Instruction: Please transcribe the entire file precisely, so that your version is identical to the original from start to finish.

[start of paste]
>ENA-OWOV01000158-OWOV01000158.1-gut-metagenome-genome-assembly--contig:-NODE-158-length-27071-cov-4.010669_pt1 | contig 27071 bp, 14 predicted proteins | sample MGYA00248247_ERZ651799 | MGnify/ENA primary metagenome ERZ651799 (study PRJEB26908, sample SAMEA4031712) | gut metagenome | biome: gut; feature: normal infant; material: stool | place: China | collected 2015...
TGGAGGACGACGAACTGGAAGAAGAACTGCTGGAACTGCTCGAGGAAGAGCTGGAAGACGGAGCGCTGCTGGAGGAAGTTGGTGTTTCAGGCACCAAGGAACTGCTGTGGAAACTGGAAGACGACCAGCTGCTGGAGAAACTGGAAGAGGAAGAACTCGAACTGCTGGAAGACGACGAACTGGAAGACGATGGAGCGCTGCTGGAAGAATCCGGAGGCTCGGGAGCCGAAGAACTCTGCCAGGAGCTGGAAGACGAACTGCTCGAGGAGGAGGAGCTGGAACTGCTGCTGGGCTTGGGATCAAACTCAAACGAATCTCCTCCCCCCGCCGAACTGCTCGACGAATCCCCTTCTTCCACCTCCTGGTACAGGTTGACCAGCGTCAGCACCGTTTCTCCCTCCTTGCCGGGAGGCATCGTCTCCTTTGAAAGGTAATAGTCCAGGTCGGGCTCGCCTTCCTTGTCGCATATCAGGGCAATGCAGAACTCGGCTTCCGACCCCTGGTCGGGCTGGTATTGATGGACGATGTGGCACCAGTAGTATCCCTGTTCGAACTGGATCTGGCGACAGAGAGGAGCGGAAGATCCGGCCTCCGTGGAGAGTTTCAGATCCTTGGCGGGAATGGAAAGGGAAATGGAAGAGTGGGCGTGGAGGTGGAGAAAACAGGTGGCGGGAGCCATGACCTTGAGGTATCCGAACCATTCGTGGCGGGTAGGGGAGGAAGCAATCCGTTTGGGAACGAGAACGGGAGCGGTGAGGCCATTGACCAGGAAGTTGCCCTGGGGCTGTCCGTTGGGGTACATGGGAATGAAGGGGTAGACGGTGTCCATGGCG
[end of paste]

>ENA-OWOV01000158-OWOV01000158.1-gut-metagenome-genome-assembly--contig:-NODE-158-length-27071-cov-4.010669_pt1 | contig 27071 bp, 14 predicted proteins | sample MGYA00248247_ERZ651799 | MGnify/ENA primary metagenome ERZ651799 (study PRJEB26908, sample SAMEA4031712) | gut metagenome | biome: gut; feature: normal infant; material: stool | place: China | collected 2015...
TGGAGGACGACGAACTGGAAGAAGAACTGCTGGAACTGCTCGAGGAAGAGCTGGAAGACGGAGCGCTGCTGGAGGAAGTTGGTGTTTCAGGCACCAAGGAACTGCTGTGGAAACTGGAAGACGACCAGCTGCTGGAGAAACTGGAAGAGGAAGAACTCGAACTGCTGGAAGACGACGAACTGGAAGACGATGGAGCGCTGCTGGAAGAATCCGGAGGCTCGGGAGCCGAAGAACTCTGCCAGGAGCTGGAAGACGAACTGCTCGAGGAGGAGGAGCTGGAACTGCTGCTGGGCTTGGGATCAAACTCAAACGAATCTCCTCCCCCCGCCGAACTGCTCGACGAATCCCCTTCTTCCACCTCCTGGTACAGGTTGACCAGCGTCAGCACCGTTTCTCCCTCCTTGCCGGGAGGCATCGTCTCCTTTGAAAGGTAATAGTCCAGGTCGGGCTCGCCTTCCTTGTCGCATATCAGGGCAATGCAGAACTCGGCTTCCGACCCCTGGTCGGGCTGGTATTGATGGACGATGTGGCACCAGTAGTATCCCTGTTCGAACTGGATCTGGCGACAGAGAGGAGCGGAAGATCCGGCCTCCGTGGAGAGTTTCAGATCCTTGGCGGGAATGGAAAGGGAAATGGAAGAGTGGGCGTGGAGGTGGAGAAAACAGGTGGCGGGAGCCATGACCTTGAGGTATCCGAACCATTCGTGGCGGGTAGGGGAGGAAGCAATCCGTTTGGGAACGAGAACGGGAGCGGTGAGGCCATTGACCAGGAAGTTGCCCTGGGGCTGTCCGTTGGGGTACATGGGAATGAAGGGGTAGACGGTGTCCATGGCG